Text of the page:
Plants are the major organisms that
can absorb the light energy
from the sun to produce biomass and oxygen. One key problem in studying
growth is to understand the photosynthetic activities
of plants under various external stimuli or genetic variations.
Because leaves at different developmental ages may response to the
change of the environmental conditions and gene mutations in very
different ways, it is important to conduct a leaf-level analysis
of the photosynthetic efficiency. Motivated by the needs in plant
biology, given images and videos captured by visual sensors, the goal
of the plant vision project is
to develop advanced computer vision
algorithms to automatically, accurately and efficiently estimate the structure of a plant, which includes
2D multi-leaf alignment and tracking, and 3D reconstruction of all
leaves in a plant.
have developed a framework based on the well-known Chamfer Matching
The input to our system is a fluorescence image or video of a plant,
is captured in a growth chamber (Fig. 1). Multi-leaf alignment
aims to segment/align all leaves with pre-defined leaf templates and
estimate the two
tip points of each leaf. Multi-leaf tracking aims
track all leaves over time based on the alignment results of one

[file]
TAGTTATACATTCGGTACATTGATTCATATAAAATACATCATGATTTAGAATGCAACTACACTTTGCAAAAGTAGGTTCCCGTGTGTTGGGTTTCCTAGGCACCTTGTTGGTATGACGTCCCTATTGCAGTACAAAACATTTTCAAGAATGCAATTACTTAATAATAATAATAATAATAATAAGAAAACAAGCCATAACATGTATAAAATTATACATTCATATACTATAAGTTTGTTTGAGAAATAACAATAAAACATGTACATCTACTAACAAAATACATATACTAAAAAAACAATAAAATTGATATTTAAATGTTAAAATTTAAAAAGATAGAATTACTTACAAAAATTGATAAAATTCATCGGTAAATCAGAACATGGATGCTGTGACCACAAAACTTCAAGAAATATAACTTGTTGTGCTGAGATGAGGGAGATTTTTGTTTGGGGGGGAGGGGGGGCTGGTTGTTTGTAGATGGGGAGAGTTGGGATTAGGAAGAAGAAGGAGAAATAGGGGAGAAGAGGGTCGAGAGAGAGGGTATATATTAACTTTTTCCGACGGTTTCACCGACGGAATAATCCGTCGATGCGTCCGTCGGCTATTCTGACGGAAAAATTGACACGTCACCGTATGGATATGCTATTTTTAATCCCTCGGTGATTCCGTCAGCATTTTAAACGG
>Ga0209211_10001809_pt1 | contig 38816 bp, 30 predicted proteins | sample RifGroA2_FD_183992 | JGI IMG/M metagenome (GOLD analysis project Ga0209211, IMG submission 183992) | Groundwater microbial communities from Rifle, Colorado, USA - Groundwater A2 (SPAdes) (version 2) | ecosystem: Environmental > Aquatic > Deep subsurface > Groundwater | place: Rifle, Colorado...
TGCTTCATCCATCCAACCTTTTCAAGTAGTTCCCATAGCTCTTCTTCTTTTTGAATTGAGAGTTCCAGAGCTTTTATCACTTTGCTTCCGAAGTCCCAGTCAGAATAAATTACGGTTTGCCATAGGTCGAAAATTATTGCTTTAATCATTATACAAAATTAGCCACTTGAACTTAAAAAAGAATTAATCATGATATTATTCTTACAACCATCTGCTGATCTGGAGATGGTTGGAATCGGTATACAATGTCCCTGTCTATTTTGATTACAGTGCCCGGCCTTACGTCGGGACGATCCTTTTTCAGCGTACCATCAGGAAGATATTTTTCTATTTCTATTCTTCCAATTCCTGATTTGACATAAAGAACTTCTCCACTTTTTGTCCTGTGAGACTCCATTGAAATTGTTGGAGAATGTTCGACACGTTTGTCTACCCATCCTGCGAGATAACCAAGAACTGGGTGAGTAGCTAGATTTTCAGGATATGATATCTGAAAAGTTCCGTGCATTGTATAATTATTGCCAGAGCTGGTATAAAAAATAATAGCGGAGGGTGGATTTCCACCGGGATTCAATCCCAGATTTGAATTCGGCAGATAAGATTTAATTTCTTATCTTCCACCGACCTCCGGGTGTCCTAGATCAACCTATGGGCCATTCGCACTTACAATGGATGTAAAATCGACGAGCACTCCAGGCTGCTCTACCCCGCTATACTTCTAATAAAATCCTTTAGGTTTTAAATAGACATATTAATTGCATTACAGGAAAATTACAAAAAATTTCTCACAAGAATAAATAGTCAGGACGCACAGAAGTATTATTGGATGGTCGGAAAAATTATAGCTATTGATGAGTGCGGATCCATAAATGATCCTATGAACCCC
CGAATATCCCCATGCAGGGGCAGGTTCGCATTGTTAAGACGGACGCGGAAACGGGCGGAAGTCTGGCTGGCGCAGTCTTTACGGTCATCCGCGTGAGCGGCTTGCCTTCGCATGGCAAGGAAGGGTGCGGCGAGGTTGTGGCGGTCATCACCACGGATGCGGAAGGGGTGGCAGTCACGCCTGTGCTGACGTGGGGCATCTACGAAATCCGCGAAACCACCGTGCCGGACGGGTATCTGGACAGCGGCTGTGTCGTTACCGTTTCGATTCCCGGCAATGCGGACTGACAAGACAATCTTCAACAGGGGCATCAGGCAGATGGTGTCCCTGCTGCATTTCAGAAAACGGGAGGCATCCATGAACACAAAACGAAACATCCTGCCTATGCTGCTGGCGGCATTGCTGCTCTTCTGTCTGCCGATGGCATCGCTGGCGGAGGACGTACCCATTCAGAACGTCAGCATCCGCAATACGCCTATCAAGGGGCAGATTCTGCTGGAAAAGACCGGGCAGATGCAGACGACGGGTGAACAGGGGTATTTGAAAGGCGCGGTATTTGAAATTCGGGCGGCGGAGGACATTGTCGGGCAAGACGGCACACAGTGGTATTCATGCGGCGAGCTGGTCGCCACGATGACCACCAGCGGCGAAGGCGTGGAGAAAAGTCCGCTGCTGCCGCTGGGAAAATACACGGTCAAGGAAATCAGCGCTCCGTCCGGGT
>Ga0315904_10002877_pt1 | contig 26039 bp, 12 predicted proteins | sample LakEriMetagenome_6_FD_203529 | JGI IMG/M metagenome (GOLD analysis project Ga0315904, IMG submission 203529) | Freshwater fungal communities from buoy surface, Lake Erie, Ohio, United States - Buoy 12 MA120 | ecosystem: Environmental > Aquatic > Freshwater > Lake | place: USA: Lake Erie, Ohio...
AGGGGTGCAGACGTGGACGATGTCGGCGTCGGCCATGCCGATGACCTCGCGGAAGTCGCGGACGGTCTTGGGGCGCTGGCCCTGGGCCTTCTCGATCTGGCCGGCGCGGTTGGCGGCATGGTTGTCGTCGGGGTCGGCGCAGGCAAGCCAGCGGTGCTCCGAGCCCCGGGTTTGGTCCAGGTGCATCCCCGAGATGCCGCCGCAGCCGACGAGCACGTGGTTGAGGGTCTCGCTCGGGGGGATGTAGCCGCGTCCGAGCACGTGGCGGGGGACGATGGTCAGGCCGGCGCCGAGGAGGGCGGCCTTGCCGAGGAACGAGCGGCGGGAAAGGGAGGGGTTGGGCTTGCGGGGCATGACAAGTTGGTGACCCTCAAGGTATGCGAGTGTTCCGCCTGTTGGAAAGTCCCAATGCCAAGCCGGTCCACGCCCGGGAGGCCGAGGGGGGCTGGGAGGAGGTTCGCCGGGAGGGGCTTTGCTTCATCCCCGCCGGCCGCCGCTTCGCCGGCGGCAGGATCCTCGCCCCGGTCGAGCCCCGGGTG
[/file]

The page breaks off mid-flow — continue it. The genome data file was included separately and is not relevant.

frame. The leaf alignment and tracking results can directly benefit the
leaf behavior in plant biology, such as leaf growth, leaf-level
photosynthesis, leaf-level variations in plant mutant, etc. We have
recently extended our system to process RGB videos of plants as well.
Fig. 1 Overview of leaf alignment and tracking system
As shown in Fig. 2, the multi-leaf tracking algorithm consists of two steps. Firstly, a set of templates are applied to the test image to generate the same amount of leaf candidates. Secondly, we develop a multi-objective optimization process to select a subset of leaf candidates. The objective is to select a minimal number of leaf candidates with smaller Chamfer distances to cover the test image mask as much as possible.
Fig. 2 Overview of multi-leaf alignment
Multi-leaf tracking is an extension of the leaf alignment algorithm. Given a fluorescence plant video taken over time, we first apply the alignment algorithm to the last frame of the video, and then continuously apply template transformation to the current leaf candidates in order to fit to the previous frame. We develop an objective function considering the Chamfer Matching distances, test image mask, and the rotation angels of all leaves. An example of multi-leaf tracking is shown below.
Back To Top